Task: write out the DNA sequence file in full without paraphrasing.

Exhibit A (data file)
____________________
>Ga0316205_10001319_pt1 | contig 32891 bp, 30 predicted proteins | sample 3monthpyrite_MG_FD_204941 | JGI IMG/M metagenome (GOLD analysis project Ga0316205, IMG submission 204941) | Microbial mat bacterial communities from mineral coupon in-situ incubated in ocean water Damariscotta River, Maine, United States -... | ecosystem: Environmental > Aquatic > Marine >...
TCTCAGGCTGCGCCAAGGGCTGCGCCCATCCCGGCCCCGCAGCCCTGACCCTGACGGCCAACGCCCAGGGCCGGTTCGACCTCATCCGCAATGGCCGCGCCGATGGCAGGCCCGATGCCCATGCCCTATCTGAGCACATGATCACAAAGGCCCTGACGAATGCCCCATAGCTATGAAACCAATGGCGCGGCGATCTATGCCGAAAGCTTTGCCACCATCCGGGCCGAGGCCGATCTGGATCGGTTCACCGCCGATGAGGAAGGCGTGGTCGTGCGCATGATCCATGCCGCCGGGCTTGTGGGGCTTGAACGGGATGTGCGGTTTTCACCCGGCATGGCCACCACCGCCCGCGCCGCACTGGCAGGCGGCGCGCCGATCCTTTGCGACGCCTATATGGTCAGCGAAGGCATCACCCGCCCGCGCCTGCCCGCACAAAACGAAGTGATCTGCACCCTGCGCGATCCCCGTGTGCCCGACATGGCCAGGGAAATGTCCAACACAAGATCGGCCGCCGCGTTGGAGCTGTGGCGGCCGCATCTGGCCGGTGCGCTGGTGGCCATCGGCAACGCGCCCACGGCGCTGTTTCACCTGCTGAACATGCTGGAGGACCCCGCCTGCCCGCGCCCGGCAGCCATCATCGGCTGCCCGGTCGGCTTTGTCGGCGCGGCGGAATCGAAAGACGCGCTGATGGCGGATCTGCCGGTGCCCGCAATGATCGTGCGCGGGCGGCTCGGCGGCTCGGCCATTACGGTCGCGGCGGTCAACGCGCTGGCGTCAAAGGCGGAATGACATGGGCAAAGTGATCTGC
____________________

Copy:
>Ga0316205_10001319_pt1 | contig 32891 bp, 30 predicted proteins | sample 3monthpyrite_MG_FD_204941 | JGI IMG/M metagenome (GOLD analysis project Ga0316205, IMG submission 204941) | Microbial mat bacterial communities from mineral coupon in-situ incubated in ocean water Damariscotta River, Maine, United States -... | ecosystem: Environmental > Aquatic > Marine >...
TCTCAGGCTGCGCCAAGGGCTGCGCCCATCCCGGCCCCGCAGCCCTGACCCTGACGGCCAACGCCCAGGGCCGGTTCGACCTCATCCGCAATGGCCGCGCCGATGGCAGGCCCGATGCCCATGCCCTATCTGAGCACATGATCACAAAGGCCCTGACGAATGCCCCATAGCTATGAAACCAATGGCGCGGCGATCTATGCCGAAAGCTTTGCCACCATCCGGGCCGAGGCCGATCTGGATCGGTTCACCGCCGATGAGGAAGGCGTGGTCGTGCGCATGATCCATGCCGCCGGGCTTGTGGGGCTTGAACGGGATGTGCGGTTTTCACCCGGCATGGCCACCACCGCCCGCGCCGCACTGGCAGGCGGCGCGCCGATCCTTTGCGACGCCTATATGGTCAGCGAAGGCATCACCCGCCCGCGCCTGCCCGCACAAAACGAAGTGATCTGCACCCTGCGCGATCCCCGTGTGCCCGACATGGCCAGGGAAATGTCCAACACAAGATCGGCCGCCGCGTTGGAGCTGTGGCGGCCGCATCTGGCCGGTGCGCTGGTGGCCATCGGCAACGCGCCCACGGCGCTGTTTCACCTGCTGAACATGCTGGAGGACCCCGCCTGCCCGCGCCCGGCAGCCATCATCGGCTGCCCGGTCGGCTTTGTCGGCGCGGCGGAATCGAAAGACGCGCTGATGGCGGATCTGCCGGTGCCCGCAATGATCGTGCGCGGGCGGCTCGGCGGCTCGGCCATTACGGTCGCGGCGGTCAACGCGCTGGCGTCAAAGGCGGAATGACATGGGCAAAGTGATCTGC